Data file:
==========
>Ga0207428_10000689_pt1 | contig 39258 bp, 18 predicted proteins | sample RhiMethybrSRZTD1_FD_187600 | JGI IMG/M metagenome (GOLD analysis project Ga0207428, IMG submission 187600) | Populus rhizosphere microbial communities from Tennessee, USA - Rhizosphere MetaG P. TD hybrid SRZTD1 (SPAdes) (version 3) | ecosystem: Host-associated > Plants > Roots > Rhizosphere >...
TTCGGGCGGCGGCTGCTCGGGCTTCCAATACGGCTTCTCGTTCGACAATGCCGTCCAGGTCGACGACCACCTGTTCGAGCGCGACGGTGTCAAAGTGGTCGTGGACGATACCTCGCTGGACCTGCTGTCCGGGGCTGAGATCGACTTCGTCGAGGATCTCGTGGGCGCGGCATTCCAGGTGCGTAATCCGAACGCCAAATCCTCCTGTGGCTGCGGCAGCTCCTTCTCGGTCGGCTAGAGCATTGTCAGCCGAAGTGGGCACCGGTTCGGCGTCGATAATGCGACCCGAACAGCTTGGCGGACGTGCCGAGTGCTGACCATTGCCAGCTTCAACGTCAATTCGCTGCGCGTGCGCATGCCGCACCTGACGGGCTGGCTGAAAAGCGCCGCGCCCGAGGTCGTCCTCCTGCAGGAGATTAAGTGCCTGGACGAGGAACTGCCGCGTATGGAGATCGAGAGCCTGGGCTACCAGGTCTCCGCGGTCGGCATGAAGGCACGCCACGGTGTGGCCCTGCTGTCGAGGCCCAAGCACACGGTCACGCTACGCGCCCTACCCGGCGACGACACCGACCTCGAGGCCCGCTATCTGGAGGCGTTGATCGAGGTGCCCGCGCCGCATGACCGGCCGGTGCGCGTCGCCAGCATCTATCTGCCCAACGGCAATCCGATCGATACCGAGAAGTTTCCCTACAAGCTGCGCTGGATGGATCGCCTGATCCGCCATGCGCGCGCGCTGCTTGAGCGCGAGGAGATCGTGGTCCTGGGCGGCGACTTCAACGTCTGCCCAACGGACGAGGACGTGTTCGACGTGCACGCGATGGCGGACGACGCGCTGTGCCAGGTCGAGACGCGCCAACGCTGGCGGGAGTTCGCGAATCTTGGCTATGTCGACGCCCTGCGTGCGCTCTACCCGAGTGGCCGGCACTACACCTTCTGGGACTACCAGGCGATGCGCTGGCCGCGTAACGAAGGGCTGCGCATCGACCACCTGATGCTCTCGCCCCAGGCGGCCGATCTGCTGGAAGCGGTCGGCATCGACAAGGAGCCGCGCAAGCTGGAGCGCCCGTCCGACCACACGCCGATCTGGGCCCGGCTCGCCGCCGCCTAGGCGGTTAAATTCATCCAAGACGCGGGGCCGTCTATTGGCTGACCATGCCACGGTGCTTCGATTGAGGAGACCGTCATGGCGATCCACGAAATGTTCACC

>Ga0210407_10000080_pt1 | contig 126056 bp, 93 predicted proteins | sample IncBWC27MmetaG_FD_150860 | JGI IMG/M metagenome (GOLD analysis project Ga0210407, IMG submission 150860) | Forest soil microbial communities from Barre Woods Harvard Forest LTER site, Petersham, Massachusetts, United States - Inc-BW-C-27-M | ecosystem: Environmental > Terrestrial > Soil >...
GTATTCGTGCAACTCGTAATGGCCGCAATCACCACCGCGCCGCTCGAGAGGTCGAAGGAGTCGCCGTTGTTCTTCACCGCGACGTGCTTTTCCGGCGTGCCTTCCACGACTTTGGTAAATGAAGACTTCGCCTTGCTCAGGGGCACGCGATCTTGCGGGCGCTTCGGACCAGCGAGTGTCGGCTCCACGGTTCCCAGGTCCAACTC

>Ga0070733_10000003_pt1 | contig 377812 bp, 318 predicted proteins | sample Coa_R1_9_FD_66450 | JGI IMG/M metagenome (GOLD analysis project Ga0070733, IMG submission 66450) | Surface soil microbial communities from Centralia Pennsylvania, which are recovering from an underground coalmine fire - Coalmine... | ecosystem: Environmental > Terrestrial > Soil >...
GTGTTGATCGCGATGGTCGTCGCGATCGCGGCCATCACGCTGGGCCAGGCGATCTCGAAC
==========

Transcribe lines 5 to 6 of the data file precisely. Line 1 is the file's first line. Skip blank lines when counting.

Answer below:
>Ga0070733_10000003_pt1 | contig 377812 bp, 318 predicted proteins | sample Coa_R1_9_FD_66450 | JGI IMG/M metagenome (GOLD analysis project Ga0070733, IMG submission 66450) | Surface soil microbial communities from Centralia Pennsylvania, which are recovering from an underground coalmine fire - Coalmine... | ecosystem: Environmental > Terrestrial > Soil >...
GTGTTGATCGCGATGGTCGTCGCGATCGCGGCCATCACGCTGGGCCAGGCGATCTCGAAC